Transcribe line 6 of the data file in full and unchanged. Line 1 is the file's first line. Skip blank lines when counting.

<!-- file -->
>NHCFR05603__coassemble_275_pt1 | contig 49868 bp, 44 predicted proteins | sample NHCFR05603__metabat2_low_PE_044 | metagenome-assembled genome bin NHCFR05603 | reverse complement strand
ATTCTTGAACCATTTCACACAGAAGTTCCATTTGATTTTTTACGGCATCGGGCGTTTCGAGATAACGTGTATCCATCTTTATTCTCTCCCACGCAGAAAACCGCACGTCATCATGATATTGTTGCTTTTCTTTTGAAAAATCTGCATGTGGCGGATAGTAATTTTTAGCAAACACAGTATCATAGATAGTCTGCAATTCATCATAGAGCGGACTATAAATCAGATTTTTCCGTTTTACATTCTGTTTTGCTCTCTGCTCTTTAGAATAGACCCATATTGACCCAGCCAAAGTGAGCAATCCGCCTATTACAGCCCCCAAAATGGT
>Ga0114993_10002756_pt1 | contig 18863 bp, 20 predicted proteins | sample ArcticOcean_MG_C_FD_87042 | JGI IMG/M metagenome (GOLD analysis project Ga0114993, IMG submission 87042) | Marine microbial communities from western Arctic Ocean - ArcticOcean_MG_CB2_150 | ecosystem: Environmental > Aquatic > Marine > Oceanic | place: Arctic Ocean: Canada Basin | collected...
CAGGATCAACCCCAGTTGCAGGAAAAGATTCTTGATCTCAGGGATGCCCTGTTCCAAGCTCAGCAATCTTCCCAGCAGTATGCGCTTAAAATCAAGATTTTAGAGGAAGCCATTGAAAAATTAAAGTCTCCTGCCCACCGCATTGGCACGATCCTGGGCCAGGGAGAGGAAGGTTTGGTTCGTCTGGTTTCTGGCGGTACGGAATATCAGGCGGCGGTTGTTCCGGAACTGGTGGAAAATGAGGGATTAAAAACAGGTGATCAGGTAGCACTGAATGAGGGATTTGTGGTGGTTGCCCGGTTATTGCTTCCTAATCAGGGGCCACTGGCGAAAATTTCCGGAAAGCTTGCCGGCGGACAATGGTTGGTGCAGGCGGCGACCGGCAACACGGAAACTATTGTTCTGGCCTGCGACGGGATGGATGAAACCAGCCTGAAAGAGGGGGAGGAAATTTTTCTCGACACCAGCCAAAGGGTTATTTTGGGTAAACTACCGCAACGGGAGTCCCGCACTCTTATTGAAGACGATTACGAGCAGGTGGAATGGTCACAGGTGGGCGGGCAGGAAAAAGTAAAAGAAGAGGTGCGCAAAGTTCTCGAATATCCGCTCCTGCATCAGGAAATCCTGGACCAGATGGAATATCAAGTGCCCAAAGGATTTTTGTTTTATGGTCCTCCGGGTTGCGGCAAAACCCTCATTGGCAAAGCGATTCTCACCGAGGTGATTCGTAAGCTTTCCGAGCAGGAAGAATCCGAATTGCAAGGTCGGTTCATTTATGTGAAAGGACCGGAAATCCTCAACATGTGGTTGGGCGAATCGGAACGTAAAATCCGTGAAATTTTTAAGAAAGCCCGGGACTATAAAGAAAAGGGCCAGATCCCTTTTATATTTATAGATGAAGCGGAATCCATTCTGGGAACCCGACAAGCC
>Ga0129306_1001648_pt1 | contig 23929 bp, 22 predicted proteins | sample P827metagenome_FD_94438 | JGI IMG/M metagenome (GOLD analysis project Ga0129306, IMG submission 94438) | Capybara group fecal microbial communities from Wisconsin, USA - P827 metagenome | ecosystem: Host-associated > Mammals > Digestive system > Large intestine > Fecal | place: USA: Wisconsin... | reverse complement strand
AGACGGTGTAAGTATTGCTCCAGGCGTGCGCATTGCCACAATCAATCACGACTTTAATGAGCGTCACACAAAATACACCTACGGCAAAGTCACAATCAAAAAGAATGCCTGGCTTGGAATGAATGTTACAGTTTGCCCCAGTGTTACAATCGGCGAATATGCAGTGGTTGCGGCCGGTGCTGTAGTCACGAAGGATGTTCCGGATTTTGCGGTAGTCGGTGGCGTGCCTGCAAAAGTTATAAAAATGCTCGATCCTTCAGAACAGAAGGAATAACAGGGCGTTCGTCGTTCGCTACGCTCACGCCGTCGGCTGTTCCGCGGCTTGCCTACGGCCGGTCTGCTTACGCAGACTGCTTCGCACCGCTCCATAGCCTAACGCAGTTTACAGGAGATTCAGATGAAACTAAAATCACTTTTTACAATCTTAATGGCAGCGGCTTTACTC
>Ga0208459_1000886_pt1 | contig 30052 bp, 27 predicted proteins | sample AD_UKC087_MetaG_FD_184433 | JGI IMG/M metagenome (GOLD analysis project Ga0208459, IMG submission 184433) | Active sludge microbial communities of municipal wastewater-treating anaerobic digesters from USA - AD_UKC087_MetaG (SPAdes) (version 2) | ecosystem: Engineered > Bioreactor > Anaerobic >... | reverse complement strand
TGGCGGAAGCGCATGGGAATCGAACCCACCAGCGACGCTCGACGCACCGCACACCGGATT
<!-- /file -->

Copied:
AGACGGTGTAAGTATTGCTCCAGGCGTGCGCATTGCCACAATCAATCACGACTTTAATGAGCGTCACACAAAATACACCTACGGCAAAGTCACAATCAAAAAGAATGCCTGGCTTGGAATGAATGTTACAGTTTGCCCCAGTGTTACAATCGGCGAATATGCAGTGGTTGCGGCCGGTGCTGTAGTCACGAAGGATGTTCCGGATTTTGCGGTAGTCGGTGGCGTGCCTGCAAAAGTTATAAAAATGCTCGATCCTTCAGAACAGAAGGAATAACAGGGCGTTCGTCGTTCGCTACGCTCACGCCGTCGGCTGTTCCGCGGCTTGCCTACGGCCGGTCTGCTTACGCAGACTGCTTCGCACCGCTCCATAGCCTAACGCAGTTTACAGGAGATTCAGATGAAACTAAAATCACTTTTTACAATCTTAATGGCAGCGGCTTTACTC